understandable why a center focused in such an area would completely close its doors. I think it is important to note that sustainability after the 10 years is not a requirement for the STC Program. 5) What has been done in the past? Depending on the Center’s area of science or engineering…has a great deal to do with the approach each center takes for continued operation. Where centers have strong associations with industry or state governments, they have a tendency to find funds that support their core. Where centers have most contacts or associations or partnerships with other academic partners, they tend to move back towards small grant mechanisms and away from the center support mode. An early indicator for this trend is the make-up of the external advisory committees….Committees with mostly academics VS committees with mostly industrial or state government representation. 6) What has worked? These are science and technology centers, so there is an expectation that the professionals of these centers are interacting with some non-traditional partners….industries, state and local governments, research museums, school systems, national labs, etc. If the centers are successfully serving a valuable purpose to their partners, those same partners will find a way to keep some portion of the center in business….usually, that part of the center that is of value to them. In the past:

Industry has taken over the aspects of a center that are critical or beneficial to them. The universities have taken over aspects of centers that they find attractive and a natural fit with their strategic plan or portfolio; (we have given you a head start with the universities…with the $1.3M annually in cost sharing contributed to the center.) Quality individual, but smaller science or education projects get funded by NSF or other agencies or private foundations; State governments sometimes see the value of the center, if it is doing something critical to their needs…and may continue to support a smaller portion; Some people try unsuccessfully, to latch onto new centers that are forming in their related research or education areas; this will not sustain a center,,, and NSF is likely to not view it favorably. Centers have formed corporations or small businesses of their own,,, and have moved off campus and continued in a smaller or sometimes larger form. Some centers have been incorporated into the structure of the university..made into a department or taken on some other structural organization….depending on the system. Some centers have certainly decided not to go any further with the centers venture, held a final party, opened champaigne, had some good talks and drinks, and completely closed down the business. I have attended such an affair. Planning early which path the center will take is pretty important. Actually, everyone has a pretty good idea by about years 5, 6 or 7.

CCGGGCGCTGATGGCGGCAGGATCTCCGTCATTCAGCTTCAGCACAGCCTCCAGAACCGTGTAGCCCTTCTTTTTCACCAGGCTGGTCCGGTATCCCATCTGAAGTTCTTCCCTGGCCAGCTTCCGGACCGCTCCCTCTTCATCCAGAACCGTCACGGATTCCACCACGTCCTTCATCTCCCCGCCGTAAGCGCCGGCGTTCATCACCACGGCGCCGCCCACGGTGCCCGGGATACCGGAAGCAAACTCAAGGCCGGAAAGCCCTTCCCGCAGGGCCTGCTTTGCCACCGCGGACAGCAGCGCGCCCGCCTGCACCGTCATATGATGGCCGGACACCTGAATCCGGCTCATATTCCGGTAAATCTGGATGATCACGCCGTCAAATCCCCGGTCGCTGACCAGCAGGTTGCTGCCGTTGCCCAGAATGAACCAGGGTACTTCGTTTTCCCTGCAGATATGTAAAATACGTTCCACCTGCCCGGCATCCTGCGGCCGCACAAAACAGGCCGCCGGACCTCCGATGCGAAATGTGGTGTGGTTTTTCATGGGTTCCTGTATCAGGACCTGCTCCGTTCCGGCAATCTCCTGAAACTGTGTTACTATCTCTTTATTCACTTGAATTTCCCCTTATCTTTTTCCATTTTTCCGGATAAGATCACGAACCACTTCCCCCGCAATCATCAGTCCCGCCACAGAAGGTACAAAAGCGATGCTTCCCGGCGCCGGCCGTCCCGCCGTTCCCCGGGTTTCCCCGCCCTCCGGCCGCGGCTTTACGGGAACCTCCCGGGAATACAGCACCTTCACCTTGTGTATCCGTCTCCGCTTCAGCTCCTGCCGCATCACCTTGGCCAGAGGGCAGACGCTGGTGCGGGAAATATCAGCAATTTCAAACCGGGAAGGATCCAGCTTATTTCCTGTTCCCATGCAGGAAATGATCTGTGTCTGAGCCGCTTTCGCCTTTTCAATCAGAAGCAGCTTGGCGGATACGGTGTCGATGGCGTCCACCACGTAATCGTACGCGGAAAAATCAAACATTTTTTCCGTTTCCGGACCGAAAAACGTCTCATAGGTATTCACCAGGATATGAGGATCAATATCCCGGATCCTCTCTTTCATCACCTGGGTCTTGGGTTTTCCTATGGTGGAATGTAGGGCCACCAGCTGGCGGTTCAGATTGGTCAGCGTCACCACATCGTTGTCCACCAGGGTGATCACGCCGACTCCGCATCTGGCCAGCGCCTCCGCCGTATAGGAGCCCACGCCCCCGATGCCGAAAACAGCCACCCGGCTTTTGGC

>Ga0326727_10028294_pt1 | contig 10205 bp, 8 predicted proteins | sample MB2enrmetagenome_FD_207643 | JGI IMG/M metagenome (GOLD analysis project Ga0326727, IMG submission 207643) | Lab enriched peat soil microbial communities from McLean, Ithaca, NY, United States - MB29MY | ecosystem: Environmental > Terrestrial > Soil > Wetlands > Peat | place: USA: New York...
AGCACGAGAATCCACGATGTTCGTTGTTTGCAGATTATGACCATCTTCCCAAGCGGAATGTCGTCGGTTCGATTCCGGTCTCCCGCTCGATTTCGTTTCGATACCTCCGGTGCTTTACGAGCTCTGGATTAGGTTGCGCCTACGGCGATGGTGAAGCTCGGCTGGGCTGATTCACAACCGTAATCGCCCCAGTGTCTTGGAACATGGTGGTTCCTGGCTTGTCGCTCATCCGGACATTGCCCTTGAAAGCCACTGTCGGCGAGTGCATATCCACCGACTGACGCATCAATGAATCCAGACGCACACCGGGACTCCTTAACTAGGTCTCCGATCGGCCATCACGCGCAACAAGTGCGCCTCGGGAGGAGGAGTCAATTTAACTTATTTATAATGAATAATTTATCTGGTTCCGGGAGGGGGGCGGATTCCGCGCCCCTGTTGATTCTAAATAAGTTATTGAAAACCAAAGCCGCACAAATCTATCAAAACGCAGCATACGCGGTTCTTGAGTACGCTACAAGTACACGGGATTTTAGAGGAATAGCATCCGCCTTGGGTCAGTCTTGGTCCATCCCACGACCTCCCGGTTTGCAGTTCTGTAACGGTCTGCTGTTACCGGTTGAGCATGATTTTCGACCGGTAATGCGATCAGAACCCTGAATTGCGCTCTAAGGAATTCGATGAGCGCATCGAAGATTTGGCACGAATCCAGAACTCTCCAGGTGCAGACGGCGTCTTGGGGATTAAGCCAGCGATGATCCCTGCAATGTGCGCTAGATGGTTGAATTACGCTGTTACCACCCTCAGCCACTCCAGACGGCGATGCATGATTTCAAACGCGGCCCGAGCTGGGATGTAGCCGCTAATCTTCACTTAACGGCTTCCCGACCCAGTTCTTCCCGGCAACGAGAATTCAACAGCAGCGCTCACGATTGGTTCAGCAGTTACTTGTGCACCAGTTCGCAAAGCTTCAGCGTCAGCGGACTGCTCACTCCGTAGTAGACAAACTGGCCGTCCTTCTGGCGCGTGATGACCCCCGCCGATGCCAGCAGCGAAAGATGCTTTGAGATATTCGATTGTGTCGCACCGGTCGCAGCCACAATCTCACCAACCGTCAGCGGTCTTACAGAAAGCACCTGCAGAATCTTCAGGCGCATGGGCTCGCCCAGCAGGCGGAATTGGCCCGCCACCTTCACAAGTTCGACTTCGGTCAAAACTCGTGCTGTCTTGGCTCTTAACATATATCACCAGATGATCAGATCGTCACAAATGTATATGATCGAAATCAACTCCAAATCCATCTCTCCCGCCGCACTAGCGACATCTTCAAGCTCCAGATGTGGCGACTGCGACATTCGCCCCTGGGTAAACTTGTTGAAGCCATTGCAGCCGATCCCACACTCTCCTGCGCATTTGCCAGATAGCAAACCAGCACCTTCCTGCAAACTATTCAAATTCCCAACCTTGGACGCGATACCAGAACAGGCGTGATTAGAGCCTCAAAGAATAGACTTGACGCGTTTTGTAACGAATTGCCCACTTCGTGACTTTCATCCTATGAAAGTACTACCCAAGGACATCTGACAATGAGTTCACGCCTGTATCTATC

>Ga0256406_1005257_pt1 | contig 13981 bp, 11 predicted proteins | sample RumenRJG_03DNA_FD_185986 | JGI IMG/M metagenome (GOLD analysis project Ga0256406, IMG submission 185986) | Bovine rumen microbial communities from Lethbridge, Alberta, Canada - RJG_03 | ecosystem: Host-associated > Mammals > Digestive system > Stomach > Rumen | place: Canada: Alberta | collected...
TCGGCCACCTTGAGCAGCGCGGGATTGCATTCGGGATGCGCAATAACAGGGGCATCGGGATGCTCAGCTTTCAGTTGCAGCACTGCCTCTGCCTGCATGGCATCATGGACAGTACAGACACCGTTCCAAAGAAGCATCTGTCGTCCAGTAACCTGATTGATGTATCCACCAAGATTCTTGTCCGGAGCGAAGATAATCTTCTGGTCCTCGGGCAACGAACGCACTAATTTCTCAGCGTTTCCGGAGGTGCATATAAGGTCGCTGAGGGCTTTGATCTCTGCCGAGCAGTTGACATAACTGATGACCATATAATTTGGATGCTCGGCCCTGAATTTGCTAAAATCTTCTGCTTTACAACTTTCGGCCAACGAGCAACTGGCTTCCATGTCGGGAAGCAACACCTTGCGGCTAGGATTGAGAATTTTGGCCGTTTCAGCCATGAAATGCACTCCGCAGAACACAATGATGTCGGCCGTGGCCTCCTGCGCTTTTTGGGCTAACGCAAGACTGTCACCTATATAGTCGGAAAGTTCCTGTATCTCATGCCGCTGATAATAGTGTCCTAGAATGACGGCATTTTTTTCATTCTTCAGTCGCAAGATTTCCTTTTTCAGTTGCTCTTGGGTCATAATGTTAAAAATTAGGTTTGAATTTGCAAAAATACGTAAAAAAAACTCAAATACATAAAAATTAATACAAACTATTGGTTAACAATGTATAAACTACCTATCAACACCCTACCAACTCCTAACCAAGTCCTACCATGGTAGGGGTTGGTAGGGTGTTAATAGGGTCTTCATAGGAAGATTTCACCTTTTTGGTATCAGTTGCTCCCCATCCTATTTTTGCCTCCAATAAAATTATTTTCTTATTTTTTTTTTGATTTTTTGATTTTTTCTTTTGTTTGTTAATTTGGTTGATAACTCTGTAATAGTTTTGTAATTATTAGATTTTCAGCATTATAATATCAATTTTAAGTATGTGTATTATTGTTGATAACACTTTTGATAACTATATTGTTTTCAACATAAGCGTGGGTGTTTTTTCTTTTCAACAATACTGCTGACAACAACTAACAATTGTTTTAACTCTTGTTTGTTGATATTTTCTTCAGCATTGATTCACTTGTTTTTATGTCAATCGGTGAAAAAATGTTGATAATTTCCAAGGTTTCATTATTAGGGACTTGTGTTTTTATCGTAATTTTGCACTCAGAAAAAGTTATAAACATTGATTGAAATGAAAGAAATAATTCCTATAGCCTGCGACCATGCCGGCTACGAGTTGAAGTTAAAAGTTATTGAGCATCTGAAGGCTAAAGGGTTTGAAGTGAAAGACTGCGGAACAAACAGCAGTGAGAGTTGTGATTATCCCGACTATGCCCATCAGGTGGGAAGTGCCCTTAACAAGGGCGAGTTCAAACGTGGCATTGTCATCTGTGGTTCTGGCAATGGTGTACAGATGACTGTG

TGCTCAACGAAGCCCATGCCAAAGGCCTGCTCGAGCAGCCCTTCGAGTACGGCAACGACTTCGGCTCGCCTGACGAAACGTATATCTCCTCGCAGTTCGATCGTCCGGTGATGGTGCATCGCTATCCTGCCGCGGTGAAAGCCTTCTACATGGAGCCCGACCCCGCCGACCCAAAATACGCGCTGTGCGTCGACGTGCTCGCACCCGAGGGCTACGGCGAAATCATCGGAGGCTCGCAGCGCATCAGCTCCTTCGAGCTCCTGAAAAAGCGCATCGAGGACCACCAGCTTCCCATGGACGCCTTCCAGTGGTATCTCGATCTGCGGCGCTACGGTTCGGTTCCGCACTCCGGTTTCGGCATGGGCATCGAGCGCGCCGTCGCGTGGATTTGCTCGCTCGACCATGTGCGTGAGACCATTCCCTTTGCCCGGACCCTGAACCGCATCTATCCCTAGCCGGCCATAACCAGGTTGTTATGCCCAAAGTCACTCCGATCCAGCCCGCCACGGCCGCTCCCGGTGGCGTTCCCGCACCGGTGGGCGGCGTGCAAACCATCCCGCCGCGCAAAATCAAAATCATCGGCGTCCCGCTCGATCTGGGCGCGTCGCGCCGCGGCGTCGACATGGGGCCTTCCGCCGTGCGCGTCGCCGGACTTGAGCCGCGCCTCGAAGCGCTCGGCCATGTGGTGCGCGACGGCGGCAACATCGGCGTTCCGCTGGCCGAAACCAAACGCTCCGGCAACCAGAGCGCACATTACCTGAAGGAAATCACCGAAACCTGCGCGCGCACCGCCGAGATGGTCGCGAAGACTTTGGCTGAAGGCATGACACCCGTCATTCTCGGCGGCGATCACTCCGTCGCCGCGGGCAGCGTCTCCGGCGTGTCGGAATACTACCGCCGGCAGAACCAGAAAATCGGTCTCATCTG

There are clear indicators about which direction centers are taking by then. 7) What has not worked? People leaning on NSF for core center support; The same Director or faculty from the same departments submitting a new STC proposal…with a different research focus; People expecting NSF will change its mind about proving continuation support for an STC that has been in existence for 10 years; that has not worked. 8) At the first STC Directors meeting 1989, Miles Kline……. We knew then we would have issues with phasing down centers………Deep in the minds of people was the hope that NSF would continue to support the centers forever. That has not been the case. We have abided by our agreement. 9) The cooperative agreement does call for a 2-year phase down period during the final two years of the award. [In year 9, centers get 80% of year 8 funding; In year 10, centers will get 83% of year 9 funding; For planning purposes, only continuing student support will be considered if funds are remaining after year 10. All other funds will be returned to the treasury.] So, I look forward to hearing the discussion at this meeting so that we, my colleagues and I, can get a sense of what people are thinking regarding the sustainability of their centers. I will certainly welcome any questions.